What is also great is you don’t any equipment to work your core using this exercise this is similar to other exerises like, jumping jacks and squats that provide a lot of benefits without using any exercise equipment.
In fact, I completed several challenges before and wrote about them; 100 jumping jacks per day, 100 pushups 100 situps 100 squats for 30 days, and doing squats every day for 3 months, you should check them out and see what I gained from them
Muscles Worked During the Double Crunch
Below we discuss the muscles worked by double crunches
The rectus abdominis, also known as the “front abs” is the primary muscle worked in this exercise. Contrary to popular belief, the entire “front abs” are only one muscle, with the ridges that are usually thought as different muscles being only bands of connective tissue. It should also be noted that abs (also referred to as packs) vary in different people; some have 6 packs, others have 10 packs, and a few lucky folks tip the scales at jaw dropping 12 packs.
However, the fact that it is only one muscle does not mean it does not benefit from being worked at multiple angles, which is why the double crunch is such an effective exercise. If your main goal is to grow packs that will spark envy at the beach, then you can also draw in other exercises like planks and push-ups, or the planche lean.
Obliques, both external and internal, work as a secondary muscle in this exercise to stabilize your torso. The internal obliques cannot be seen, but they lie just under the external obliques, which extend from your lower ribs to your hips and help create that V-taper look.
Hip flexors are small muscles located on your hip. As is to be expected from the name, hip flexors work to flex your hips, which occurs during the double crunch when you raise your knees to your chest. If you fell that your hips are rock solid when trying to do the double crunch, then you definitely need to do something about that with a few other exercises that help loosen up your hips like lunges (find out how many lunges you should do in a day), or even jumping on the trampoline each day.
Common Mistakes Beginners Make During the Double Crunch
Here are the common mistakes you should avoid when doing double crunches
Placing your heels on the ground
It’s important to remember that your legs must be off the ground at all times during the exercise. If you find that this is too hard and you can’t perform even ten repetitions, reduce the extension of your legs slightly by keeping your knees bent. As you progress, slowly increase the extension until you manage to straighten your leg fully fifth each repetition.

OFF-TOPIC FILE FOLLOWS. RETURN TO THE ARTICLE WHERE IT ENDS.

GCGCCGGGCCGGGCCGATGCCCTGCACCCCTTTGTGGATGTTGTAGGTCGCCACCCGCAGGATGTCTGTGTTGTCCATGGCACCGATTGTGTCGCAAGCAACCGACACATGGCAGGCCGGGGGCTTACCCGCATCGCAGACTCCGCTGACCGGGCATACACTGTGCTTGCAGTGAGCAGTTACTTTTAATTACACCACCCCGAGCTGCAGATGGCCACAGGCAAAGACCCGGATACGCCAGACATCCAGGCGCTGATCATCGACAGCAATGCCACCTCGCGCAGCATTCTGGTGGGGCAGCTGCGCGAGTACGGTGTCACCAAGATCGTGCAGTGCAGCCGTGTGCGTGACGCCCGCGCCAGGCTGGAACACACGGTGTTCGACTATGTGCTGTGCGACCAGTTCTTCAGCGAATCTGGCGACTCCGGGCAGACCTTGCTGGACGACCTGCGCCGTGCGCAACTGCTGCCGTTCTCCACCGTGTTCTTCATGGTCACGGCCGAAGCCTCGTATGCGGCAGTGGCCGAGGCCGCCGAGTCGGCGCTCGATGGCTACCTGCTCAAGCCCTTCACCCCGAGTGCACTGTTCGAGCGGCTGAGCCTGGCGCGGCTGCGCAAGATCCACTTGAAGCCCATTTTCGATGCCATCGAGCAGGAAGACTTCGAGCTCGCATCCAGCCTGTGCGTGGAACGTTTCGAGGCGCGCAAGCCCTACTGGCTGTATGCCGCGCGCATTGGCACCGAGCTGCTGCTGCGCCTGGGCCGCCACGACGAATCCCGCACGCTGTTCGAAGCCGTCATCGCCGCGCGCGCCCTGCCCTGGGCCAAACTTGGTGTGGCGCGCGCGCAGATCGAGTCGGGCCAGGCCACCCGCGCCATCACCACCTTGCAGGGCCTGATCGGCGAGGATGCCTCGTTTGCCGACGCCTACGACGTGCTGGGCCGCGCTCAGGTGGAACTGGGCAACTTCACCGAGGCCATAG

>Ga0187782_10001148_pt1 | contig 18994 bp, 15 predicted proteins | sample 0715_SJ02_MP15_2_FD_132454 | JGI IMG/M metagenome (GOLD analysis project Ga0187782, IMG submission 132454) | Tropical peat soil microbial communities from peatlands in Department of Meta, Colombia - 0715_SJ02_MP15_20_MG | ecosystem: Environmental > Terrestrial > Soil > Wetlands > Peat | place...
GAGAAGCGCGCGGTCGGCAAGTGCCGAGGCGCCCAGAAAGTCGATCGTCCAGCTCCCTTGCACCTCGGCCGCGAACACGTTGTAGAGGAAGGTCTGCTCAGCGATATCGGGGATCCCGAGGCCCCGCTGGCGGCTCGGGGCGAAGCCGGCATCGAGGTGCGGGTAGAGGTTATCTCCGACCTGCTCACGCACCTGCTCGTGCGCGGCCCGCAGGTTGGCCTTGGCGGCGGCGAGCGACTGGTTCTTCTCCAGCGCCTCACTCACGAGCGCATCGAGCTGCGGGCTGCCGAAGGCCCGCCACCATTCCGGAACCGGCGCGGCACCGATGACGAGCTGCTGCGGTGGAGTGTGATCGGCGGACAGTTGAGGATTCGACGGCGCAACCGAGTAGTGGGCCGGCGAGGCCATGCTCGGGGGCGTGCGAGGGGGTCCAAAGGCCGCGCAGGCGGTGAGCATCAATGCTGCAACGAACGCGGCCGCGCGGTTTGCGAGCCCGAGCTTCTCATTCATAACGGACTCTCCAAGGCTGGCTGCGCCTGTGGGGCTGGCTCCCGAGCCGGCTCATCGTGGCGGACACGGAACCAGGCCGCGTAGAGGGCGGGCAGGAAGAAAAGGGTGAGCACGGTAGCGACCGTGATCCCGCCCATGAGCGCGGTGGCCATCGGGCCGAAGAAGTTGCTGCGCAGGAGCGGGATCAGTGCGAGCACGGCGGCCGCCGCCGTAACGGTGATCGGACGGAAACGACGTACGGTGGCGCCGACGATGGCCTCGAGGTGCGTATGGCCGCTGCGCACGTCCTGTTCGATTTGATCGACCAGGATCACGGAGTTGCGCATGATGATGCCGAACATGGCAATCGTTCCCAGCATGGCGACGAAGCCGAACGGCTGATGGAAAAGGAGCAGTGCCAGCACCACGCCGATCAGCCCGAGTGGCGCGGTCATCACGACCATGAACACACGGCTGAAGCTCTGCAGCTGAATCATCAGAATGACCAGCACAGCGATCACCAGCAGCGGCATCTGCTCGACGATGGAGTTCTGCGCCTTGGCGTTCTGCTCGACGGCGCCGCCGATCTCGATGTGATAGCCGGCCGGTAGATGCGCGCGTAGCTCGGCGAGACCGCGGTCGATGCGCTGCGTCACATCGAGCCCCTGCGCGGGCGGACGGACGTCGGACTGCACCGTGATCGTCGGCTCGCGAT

Resting your back on the ground
Similar to what occurs with the legs, trainees that do not have enough core strength might be unable to hold their torso off of the ground during the extension portion of the exercise If this is the case, try performing the exercise while supporting yourself with your arms at your sides.
Alternatives to the Double Crunch
Now we discuss alternative exercises to the double crunch exercise
Weighted Sit Up
The weighted sit up is a fantastic exercise for those looking to progress further in their training of their abdominal muscles. Thanks to the introduction of weights; mostly a dumbbell or a clean weight plate as some prefer. By the way, if your weights have become rusty, don’t give up on them, here’s a quick how-to that has made removing rust from my weights a piece of cake.
Progression is much simpler and athletes can perform the exercise far longer while reaping its benefits; as long as they increase the weight accordingly.
To perform a weighted sit up, you will need a single weight plate, kettlebell or dumbbell. Simply lie on the floor, with your knees bent and your feet flat on the ground as you would with a regular sit up.
While holding a dumbbell, plate or kettlebell to your chest, contract your abdominal muscles to raise your torso until your forearms touch your knees. Slowly lower yourself back down and start over.
If you are having trouble keeping your legs steady, you can perform the exercise on a bench with leg attachment or. have someone hold your ankles down. If you do not have a training partner, any sort of resistance placed on your feet, such as dumbells, furniture etc, will work too.
Weighted Sit Up Exercise
Negative Sit Up
The negative sit up is simply a regular sit up that focuses more on the negative portion of the exercise. It is a way to build strength when athletes are not strong enough to add more weight. Once bodyweight negative sit ups are not a challenge, weighted sit ups can be performed in this manner as well.
To perform a negative sit up, simply perform a regular sit up, then lower your torso in a slow, controlled fashion. Resist the urge to let your body fall back to the ground due to gravity, a simple way to achieve this is to count 4 seconds as you lower your torso.
Like this video:
- Youth Weight Training: Is it Okay? When Should They Start Lifting Weights?
- My Review of Ka’chava’s Meal Replacement – Are They Worth it?
- Training Biceps & Triceps on the Same Day: What you need to know
- Sole F63 Vs. Bowflex BXT6: Which One Is Better for You?
- Can Stretching Make You Taller? Myth or Reality?
- Pre Workout without Beta Alanine – My #1 Itch Free Pick